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Suppose a function deserializes and validates some object from string and returns the result as Either<string, MyObject>. So an object is either completely deserialized and valid or some kind of error happened. Now suppose if even only some of the fields are valid the deserialization function should return them. How this kind of result could be represented in C# or Java? I was thinking about returning Either<Tuple<int, string, MyObject>, MyObject> with int being a flag telling what fields are actually valid but that doesn't look elegeant. Any ideas?

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Depending on your desired semantics, you should either make the fields of MyObject have types like Optional<T>, or you should make a new class with fields like that or with type Either<string, T>. You should do the former if it just can be the case that MyObject can be missing some fields. You should do the latter if you want to process the intermediate object to either produce MyObject by, say, substituting in default values for missing fields or combining multiple objects together, or if you want to produce a more detailed description of the deserialization error. Basically, you deserialize into this intermediate object, then either produce a MyObject from it if all fields are available (or values can otherwise be provided for them) or produce an error.

  • This was my thinking too. That set me off down a trail though: what the OP really needs (at least what I'd want in their case) is a way of generating a version of MyObject that has Either<string, T> versions of MyObject's fields. As both Java and C# can generate such types on the fly, this could be an interesting deserialization library to write for someone. – David Arno Jun 30 '17 at 21:23
  • @DavidArno No. MyObject needs to be build with Either'ed properties from the very beginning. So code that uses it is forced to take into account case where property might not be loaded. – Euphoric Jul 1 '17 at 6:26
  • @DavidArno you can't do it automatically in C# or Java, but can in TypeScript with mapped types. Scala also offers some interesting ways to represent such objects. – synapse Jul 4 '17 at 17:45
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What you really want is a Data Transfer Object. It's basically a property bag that doesn't have any special logic. Then you are free to map that to a business class, and handle the invalid data otherwise.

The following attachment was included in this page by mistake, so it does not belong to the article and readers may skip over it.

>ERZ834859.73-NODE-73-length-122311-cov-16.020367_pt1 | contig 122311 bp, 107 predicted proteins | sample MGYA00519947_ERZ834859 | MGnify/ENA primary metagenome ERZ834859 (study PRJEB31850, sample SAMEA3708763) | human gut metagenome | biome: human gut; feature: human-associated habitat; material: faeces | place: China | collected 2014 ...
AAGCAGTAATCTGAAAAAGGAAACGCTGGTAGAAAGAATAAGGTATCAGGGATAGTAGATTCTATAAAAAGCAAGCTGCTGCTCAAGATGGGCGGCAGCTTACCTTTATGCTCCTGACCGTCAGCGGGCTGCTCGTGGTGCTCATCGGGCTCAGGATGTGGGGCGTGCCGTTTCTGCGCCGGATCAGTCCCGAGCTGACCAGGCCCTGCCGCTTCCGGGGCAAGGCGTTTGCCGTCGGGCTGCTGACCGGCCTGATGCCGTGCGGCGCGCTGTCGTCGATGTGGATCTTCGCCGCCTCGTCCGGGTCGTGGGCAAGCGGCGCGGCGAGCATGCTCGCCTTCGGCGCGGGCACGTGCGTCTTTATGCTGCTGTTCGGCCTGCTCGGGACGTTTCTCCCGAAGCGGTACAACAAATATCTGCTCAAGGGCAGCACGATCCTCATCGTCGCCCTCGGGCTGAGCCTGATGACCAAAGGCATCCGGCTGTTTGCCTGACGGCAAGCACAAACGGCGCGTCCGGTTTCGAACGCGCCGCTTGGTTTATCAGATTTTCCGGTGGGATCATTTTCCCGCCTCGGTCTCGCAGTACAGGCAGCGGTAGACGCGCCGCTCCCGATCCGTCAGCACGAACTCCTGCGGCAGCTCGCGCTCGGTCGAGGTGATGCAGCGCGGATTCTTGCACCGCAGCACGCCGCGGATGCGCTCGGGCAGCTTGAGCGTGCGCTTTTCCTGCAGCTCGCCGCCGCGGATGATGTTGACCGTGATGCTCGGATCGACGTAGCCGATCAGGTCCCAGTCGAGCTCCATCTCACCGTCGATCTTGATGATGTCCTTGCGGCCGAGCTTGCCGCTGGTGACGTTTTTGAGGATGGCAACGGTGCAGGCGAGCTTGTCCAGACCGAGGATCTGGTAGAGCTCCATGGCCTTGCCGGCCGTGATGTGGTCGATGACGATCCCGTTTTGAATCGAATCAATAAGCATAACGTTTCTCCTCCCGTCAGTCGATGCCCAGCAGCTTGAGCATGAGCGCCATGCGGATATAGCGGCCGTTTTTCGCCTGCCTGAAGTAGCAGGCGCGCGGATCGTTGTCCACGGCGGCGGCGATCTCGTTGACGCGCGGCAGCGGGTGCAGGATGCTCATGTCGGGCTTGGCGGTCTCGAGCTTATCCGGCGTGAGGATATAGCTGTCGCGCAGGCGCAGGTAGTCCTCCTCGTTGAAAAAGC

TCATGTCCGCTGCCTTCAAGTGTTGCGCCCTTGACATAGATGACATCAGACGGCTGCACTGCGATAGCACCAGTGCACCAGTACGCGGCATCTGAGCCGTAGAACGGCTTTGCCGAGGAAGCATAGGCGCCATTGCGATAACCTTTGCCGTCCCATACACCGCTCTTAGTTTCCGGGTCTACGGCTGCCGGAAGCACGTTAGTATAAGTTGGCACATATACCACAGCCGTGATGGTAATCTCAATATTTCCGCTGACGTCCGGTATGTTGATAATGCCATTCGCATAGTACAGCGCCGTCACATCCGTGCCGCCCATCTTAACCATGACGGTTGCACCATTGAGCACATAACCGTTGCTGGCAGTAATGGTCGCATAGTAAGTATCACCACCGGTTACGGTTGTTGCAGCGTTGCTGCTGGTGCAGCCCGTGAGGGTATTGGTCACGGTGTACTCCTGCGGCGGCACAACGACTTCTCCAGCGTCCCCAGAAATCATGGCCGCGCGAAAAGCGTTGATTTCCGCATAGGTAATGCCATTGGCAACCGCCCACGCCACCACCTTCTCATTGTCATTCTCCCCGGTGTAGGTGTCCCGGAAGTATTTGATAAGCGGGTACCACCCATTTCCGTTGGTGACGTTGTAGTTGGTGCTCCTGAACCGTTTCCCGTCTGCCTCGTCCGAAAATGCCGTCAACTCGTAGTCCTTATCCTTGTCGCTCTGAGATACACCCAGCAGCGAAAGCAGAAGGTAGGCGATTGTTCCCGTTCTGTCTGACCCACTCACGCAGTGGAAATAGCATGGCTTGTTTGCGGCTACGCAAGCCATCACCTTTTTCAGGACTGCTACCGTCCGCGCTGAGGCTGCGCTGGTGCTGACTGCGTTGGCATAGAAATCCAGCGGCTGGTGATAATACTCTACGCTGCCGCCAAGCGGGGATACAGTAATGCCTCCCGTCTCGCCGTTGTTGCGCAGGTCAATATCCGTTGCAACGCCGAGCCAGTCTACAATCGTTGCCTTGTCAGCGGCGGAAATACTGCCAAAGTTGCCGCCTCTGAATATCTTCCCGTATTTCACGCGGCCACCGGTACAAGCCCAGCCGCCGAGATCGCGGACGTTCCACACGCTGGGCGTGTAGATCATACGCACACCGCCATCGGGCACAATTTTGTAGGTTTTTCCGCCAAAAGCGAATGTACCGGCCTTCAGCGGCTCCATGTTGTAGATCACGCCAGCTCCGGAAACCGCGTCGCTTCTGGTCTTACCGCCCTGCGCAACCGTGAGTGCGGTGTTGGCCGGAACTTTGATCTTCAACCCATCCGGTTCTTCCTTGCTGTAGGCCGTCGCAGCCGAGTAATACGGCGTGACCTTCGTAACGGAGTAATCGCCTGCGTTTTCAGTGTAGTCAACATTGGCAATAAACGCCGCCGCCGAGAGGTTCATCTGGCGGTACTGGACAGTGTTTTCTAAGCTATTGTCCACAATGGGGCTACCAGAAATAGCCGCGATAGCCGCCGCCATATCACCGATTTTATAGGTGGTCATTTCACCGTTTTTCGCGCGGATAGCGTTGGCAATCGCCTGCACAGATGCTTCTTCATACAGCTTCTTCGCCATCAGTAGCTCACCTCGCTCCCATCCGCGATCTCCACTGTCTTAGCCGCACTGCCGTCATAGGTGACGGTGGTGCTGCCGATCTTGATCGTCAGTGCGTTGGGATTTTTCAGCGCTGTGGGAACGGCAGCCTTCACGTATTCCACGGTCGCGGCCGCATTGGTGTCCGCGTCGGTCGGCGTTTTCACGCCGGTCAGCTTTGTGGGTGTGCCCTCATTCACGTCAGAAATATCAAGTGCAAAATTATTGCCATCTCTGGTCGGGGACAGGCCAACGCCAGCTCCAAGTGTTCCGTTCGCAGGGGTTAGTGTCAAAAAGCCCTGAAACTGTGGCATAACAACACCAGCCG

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Suppose a function deserializes and validates some object from string and returns the result as Either.

It would be better to encapsulate the deserialization and validation part into a seperate object.

Say, you have a typical web application, where you need to deal with formdata, you could go with something like this:

public class MyForm {
    [...]
    public boolean is_valid(){
        // return validation result
    }

    public List<ValidationError> getValidationErrors(){
        // return validation errors
    }

    public MyObject getCleanData(){
        // gets an object only containing validated data
    }
    [...]
} 

MyForm is an object encapsulating the functionality of (de-)serialisation of data from or to other objects containing further business logic. And getCleanData deseralizes only valid fields into MyObject - in case the form is valid, it results in a completely filled instance.

The question for your application logic is how to deal with a half filled object.

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How to represent partially valid object

Don't. It's either valid or not so it's either useful or can be thrown away.

So an object is either completely deserialized and valid or some kind of error happened. Now suppose if even only some of the fields are valid the deserialization function should return them.

But apparently you have different levels of validity. You didn't say what you are going to do with the invalid object but it looks like in some scenarios it is valid after all and you can work with it or otherwise you wouldn't be returning one. Then you want to use it in another scenario and it turns out it won't work anymore.


However, I think what you are trying to achieve is to abuse the object that the deserialization returns to tell if any errors occured during that process based on the properties of the returned object. So now it doesn't only have the purpose of being only a data-object but also a deserialization-result. It has two responsibilities and this violates the S of SOLID.

Instead you should create another object whose purpose is to collect information about the deserialization so that you exactly know what went wrong or which properties could not be deserialized and perhaps for what reason etc.

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